A simple PHP Queue using Redis and MySQL
This is how I made a PHP queue using Redis and MySQL.
Worker Process: I start with a simple Worker process. It’s a Symfony Command, supposed to run multiple times at once. You start each process with an unique ID as argument. For example 1, 2, 3, etc. This process is running in an infinite while-loop. This is the main loop of the script. Such kind of main infinite-loop always should include a
sleep()-call. For simple process termination each process is looking up for its own
shutdown Redis key. This is at the top of the main loop. This creates the possibility to gentle shutdown a Worker process. A gentle shutdown means that the process has the chance to finish the current work batch. Then stop itself before beginning the next batch cycle in the main loop. This is good for maintenance.
Redis: The queue in Redis is a simple List on which I can append (
RPUSH) IDs to the end and fetch (
LPOP) IDs from the beginning of the List. The IDs could be references to Redis-, MySQL-objects or whatever. The first thing I will do check if the List operations are atomic. It’s bad if two Worker processes would catch one and the same object ID. For this purpose I fill the List with 1000000 IDs and concurrent run many Worker processes. As it turns out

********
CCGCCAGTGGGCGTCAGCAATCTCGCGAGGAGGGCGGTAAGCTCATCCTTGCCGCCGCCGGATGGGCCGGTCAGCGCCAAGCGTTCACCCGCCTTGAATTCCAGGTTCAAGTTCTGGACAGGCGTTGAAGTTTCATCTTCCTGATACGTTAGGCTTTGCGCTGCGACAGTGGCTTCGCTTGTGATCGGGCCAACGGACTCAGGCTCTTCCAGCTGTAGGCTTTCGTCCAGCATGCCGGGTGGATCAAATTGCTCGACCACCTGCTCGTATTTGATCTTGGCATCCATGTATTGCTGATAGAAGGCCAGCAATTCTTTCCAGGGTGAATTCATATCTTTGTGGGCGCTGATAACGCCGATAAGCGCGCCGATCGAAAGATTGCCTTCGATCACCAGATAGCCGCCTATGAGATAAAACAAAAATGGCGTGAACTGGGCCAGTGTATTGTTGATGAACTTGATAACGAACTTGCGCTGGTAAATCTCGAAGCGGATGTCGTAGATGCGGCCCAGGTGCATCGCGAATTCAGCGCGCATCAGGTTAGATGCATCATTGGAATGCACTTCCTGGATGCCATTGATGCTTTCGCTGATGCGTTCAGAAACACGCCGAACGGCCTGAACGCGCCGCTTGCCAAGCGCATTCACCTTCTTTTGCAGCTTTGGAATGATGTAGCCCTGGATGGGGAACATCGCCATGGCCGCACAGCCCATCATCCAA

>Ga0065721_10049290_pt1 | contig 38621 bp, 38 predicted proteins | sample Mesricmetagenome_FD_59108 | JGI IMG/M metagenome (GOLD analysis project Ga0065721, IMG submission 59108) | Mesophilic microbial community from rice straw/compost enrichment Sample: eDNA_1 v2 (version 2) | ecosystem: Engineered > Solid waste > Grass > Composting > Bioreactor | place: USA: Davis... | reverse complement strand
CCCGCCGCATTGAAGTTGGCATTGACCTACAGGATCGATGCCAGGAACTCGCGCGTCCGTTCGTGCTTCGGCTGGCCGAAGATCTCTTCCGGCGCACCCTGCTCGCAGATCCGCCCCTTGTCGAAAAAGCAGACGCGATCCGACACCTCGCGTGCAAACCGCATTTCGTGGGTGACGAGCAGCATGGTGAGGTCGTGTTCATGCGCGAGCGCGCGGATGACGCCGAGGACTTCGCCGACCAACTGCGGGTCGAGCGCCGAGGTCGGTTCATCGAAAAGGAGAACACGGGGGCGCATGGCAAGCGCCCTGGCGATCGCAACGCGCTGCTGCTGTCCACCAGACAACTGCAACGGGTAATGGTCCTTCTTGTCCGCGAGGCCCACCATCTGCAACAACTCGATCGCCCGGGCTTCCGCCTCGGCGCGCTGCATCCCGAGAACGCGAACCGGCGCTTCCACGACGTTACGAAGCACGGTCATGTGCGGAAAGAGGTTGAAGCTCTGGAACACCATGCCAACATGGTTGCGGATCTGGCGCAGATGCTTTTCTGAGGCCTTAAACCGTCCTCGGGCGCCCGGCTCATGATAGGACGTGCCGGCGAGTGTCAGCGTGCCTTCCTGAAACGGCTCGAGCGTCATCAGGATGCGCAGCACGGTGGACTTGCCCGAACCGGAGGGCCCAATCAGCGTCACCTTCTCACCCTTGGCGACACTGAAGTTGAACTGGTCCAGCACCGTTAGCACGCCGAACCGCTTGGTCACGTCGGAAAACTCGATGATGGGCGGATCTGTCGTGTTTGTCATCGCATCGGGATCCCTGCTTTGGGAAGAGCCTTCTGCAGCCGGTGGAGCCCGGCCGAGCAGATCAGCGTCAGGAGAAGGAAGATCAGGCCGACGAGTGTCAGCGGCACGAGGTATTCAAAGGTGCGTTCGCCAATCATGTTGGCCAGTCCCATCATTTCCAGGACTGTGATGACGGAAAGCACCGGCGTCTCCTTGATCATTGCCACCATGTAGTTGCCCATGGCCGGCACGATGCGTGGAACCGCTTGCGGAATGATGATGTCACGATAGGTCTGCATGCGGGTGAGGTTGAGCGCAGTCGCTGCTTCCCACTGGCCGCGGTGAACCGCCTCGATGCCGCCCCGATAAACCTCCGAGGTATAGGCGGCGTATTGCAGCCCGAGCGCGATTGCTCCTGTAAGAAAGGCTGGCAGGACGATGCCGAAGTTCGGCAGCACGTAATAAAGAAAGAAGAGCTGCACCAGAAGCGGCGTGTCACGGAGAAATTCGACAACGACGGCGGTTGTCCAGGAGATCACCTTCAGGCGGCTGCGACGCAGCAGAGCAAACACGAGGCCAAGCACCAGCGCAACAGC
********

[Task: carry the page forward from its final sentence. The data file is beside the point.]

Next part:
LPOP is (of course) atomic. As every other Redis command, I guess.
Batch Size: Each Worker process fetches a specific amount of IDs at once. This value for this amount is the Batch Size. This can be a dynamic Integer value or a predefined constant. It defines how much objects each Worker process should fetch on a single batch cycle. A good Batch Size value would be like 2000. It’s not a good idea to load more than a few thousand objects into PHP. Otherwise the PHP process will be bloat. Especially long-time running processes will be blown up over time. You will need to use
unset() or restart the process from time to time to free memory. PHP does garbage collection but you will still need to dereference objects in some cases. This, of course, doesn’t affect a standard PHP application running over a HTTP server. For a background process like a queue it’s a good practice to keep the used memory as small as possible.
MySQL: Once a Worker process has fetched a bulk of IDs from Redis it fetches the corresponding rows from MySQL. So we get the entire objects for the IDs. This also can be objects stored in Redis. If Redis stores the objects everything will be fetched faster. In my case MySQL stores the objects. Consider using a MySQL connection in a background processes needs to ping the server. This keeps the connection open.
Multiple Queues: To use the queue for more than one kind of object create a common class. Each type which should be processed through the queue get its own subclass of the common. This makes it easy to change the basic behavior for all queues. Each queue get its own namespace in Redis keys. For example
-  This article is from 2007 but it’s still accurate: Memory Leaks With Objects in PHP 5. You can test it with PHP 5.6.